When questioned about his tweet, Trump said: 'We grew up with a certain history and now they're trying to change our history.' 
Morgan wrote in his column that he agreed with Trump. 
'The 1619 Project undoubtedly provides a huge amount of very important information about the history of American slavery and I would encourage people to read it,' he said. 
'But the central tenet of the main author's belief is historically wrong, incredibly damaging, and it should not be part of any school curriculum.
'1619 Project' creator talks about how it all began on The View
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'American kids should not be told that their country's great War of Independence was waged to maintain slavery. That's not why most colonists fought it; they fought it to end British colonial rule and establish the United States of America.
'Young Americans should feel proud of that victory, not ashamed, and should be taught that their country began in 1776 with the glorious Declaration of Independence, not in 1619 with the ignominious arrival of slaves to Virginia.
'To reframe the dismantling of British rule as a battle to maintain slavery in the way the NYT has done is not just misguided, it's disgraceful. It also, like so much of the culture war stuff that has exploded since George Floyd was so despicably killed, plays right into Trump's hands.'
Morgan also noted in the column that several historians had written to the NYT last year demanding corrections be made to certain elements they argued were inaccurate or unfair, including that colonial independence from Britain occurred to ensure slavery would continue.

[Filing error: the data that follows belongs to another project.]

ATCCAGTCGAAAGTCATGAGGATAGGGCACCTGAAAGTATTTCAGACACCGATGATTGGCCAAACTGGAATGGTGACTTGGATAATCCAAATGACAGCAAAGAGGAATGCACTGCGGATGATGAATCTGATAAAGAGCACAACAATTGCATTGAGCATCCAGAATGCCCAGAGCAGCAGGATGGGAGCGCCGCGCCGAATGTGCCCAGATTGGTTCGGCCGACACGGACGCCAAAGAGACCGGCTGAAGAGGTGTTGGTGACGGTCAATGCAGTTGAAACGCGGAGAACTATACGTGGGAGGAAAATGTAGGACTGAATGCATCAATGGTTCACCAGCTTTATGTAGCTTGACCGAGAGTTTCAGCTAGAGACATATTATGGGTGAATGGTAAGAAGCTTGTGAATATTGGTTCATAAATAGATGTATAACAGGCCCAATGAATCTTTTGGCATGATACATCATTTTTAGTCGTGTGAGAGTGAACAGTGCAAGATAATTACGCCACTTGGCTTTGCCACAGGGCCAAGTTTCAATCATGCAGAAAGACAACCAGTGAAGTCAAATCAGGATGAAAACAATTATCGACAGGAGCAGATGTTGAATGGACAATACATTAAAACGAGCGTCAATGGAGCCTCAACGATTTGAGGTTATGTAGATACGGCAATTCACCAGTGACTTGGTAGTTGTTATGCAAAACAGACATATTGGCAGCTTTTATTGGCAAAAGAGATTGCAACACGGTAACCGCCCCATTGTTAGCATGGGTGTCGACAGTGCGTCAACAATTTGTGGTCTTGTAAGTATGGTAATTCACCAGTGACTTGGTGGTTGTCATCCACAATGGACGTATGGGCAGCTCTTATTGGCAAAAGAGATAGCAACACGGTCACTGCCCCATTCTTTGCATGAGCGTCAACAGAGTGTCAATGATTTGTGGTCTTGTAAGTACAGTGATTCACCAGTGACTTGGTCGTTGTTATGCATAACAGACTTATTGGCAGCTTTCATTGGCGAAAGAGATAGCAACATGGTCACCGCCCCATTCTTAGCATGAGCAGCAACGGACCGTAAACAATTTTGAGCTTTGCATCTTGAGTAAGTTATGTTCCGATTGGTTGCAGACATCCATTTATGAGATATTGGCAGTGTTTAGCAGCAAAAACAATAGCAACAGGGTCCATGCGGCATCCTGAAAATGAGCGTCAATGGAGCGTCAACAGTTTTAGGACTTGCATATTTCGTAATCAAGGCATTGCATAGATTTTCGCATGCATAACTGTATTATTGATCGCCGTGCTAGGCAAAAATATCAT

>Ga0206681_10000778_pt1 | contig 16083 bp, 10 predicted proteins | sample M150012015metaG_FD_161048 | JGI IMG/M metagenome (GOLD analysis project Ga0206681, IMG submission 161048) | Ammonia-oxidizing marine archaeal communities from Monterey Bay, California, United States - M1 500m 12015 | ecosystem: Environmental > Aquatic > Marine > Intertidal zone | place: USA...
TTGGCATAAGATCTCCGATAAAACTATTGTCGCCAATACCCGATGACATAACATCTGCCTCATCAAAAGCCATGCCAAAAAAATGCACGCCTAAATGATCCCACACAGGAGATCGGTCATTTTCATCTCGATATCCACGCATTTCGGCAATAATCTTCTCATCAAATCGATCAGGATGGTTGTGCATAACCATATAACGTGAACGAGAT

At the time, Times Magazine editor-in-chief Jake Silverstein said he stood by their reporting and issued a lengthy rebuttal to the arguments made the historians.
Silverstein said that while he respected the work of the historians, he rejected the claims that the 1619 Project contained factual errors and was 'driven by ideology rather than historical understanding'. 
Last year, the New York Times began the '1619 Project' which it said, 'aims to reframe the country's history by placing the consequences of slavery and the contributions of black Americans at the very center of (The United States) national narrative'
Last year, the New York Times began the '1619 Project' which it said, 'aims to reframe the country's history by placing the consequences of slavery and the contributions of black Americans at the very center of (The United States) national narrative'
On Sunday Trump retweeted a message from an unverified account saying the project would be taught in schools and shared: 'Department of Education is looking at this. If so, they will not be funded!'
On Sunday Trump retweeted a message from an unverified account saying the project would be taught in schools and shared: 'Department of Education is looking at this. If so, they will not be funded!'
Trump objects to teaching the 'cancel culture' of 1619 Project
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This engraving shows the arrival of a Dutch slave ship with a group of African slaves for sale in Jamestown, Virginia in 1619
This engraving shows the arrival of a Dutch slave ship with a group of African slaves for sale in Jamestown, Virginia in 1619